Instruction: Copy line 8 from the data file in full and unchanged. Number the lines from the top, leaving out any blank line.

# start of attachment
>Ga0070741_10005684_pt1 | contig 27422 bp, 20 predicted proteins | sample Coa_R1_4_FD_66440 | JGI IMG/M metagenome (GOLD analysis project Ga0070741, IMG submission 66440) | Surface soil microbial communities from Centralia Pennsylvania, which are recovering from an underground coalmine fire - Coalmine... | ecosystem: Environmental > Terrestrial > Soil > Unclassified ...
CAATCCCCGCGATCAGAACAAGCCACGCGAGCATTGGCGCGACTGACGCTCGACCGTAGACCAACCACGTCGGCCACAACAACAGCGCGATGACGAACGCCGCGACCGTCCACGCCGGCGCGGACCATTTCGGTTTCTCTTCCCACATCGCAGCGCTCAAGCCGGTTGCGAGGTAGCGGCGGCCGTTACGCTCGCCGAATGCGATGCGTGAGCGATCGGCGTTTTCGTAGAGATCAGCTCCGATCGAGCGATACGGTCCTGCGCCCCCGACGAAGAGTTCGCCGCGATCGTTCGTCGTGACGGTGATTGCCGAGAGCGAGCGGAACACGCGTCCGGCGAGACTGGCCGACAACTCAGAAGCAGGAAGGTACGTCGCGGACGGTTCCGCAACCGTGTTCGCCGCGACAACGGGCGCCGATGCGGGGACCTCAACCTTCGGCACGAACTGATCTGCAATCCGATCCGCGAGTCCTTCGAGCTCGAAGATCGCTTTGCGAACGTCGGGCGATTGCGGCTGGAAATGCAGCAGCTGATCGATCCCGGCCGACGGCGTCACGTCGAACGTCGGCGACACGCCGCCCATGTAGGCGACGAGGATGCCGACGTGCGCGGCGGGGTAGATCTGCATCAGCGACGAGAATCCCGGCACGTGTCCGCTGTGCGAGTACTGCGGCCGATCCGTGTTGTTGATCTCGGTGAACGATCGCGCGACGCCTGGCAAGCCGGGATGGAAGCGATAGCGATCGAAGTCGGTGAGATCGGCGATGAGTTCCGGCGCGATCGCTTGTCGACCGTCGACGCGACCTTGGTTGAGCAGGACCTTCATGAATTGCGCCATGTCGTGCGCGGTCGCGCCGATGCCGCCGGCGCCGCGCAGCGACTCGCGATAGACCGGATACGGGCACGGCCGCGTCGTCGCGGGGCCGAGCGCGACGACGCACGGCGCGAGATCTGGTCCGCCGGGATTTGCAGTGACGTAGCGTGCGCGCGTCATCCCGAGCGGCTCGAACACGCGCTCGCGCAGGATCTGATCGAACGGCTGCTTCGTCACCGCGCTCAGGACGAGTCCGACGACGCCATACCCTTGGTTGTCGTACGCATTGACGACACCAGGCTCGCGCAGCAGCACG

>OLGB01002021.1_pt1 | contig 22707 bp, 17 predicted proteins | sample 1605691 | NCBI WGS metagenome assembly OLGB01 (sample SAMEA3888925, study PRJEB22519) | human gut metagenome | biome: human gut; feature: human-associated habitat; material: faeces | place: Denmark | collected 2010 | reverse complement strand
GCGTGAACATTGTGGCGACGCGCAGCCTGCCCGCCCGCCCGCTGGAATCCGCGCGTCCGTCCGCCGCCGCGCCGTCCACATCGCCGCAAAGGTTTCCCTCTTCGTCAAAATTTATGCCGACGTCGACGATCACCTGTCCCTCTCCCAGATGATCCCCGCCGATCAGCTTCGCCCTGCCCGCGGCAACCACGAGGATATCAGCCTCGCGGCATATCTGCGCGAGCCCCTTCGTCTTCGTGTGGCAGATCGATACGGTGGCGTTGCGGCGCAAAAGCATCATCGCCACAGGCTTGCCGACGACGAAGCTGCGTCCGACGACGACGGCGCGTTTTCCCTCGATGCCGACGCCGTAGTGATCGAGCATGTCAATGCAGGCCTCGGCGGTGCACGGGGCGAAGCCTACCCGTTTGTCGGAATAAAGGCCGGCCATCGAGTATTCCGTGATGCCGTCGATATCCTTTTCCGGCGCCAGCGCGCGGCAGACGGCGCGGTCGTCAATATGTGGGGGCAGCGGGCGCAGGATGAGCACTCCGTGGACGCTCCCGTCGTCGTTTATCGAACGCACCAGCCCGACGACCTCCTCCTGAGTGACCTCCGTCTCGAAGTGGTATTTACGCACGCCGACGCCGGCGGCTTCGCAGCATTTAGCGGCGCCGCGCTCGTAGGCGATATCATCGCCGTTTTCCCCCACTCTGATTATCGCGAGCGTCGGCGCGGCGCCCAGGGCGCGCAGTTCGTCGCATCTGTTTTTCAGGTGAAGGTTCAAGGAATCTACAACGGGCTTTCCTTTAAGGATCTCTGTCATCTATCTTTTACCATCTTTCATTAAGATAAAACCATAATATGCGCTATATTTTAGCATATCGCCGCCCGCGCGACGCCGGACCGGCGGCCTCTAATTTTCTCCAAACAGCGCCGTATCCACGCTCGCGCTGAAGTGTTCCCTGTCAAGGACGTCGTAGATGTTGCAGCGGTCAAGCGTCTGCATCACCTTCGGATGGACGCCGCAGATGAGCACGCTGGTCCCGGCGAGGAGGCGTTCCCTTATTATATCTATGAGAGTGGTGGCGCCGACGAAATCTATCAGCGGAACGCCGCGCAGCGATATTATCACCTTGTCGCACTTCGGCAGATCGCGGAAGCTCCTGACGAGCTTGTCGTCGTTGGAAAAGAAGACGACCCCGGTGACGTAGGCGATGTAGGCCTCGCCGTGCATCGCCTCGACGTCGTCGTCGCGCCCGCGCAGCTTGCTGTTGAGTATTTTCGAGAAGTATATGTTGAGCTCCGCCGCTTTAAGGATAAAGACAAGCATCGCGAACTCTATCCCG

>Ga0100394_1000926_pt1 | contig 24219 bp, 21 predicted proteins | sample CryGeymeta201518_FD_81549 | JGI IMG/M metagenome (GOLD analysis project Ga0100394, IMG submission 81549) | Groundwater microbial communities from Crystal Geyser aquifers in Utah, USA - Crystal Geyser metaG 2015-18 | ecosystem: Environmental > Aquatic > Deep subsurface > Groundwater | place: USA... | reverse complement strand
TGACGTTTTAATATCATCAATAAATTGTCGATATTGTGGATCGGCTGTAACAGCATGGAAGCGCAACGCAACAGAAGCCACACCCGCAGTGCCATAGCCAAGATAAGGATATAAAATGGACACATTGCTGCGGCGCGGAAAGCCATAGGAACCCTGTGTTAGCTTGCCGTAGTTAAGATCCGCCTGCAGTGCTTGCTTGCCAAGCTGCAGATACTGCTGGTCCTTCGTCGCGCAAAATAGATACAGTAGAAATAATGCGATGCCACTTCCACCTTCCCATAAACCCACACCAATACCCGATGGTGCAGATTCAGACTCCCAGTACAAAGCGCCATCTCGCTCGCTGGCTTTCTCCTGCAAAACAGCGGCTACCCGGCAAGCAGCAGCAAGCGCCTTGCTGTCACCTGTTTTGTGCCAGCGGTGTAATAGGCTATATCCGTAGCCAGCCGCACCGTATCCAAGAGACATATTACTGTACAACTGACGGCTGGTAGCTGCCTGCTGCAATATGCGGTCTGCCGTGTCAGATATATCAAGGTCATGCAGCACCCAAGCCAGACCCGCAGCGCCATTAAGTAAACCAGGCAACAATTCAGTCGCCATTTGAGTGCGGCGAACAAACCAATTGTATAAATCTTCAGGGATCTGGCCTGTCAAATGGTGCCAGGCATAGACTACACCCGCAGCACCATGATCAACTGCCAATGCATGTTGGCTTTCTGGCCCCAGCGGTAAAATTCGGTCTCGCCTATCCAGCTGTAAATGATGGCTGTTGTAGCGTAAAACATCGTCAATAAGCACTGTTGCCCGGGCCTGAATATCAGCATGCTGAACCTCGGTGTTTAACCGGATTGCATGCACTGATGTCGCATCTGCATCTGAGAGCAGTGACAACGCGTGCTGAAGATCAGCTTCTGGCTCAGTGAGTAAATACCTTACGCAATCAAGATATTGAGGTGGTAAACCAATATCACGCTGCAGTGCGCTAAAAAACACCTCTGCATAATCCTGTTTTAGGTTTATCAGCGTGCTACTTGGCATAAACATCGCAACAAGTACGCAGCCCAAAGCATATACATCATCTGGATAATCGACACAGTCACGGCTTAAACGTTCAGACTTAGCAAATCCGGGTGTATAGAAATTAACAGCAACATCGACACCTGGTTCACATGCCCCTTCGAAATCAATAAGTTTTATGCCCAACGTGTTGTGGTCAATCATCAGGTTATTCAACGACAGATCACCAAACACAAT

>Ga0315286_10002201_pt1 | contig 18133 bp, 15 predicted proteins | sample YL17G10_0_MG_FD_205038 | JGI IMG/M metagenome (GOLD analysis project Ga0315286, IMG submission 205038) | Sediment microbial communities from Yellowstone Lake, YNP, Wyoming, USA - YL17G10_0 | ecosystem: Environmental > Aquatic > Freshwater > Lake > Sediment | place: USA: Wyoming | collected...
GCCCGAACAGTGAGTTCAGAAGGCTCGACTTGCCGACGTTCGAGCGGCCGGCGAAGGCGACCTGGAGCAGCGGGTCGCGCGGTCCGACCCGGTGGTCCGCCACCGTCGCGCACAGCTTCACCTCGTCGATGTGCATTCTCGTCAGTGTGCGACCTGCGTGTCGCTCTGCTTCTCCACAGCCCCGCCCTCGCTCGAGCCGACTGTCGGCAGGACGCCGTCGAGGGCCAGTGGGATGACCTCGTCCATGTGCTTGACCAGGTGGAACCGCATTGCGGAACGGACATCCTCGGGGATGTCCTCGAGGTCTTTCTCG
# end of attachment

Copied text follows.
GCCCGAACAGTGAGTTCAGAAGGCTCGACTTGCCGACGTTCGAGCGGCCGGCGAAGGCGACCTGGAGCAGCGGGTCGCGCGGTCCGACCCGGTGGTCCGCCACCGTCGCGCACAGCTTCACCTCGTCGATGTGCATTCTCGTCAGTGTGCGACCTGCGTGTCGCTCTGCTTCTCCACAGCCCCGCCCTCGCTCGAGCCGACTGTCGGCAGGACGCCGTCGAGGGCCAGTGGGATGACCTCGTCCATGTGCTTGACCAGGTGGAACCGCATTGCGGAACGGACATCCTCGGGGATGTCCTCGAGGTCTTTCTCG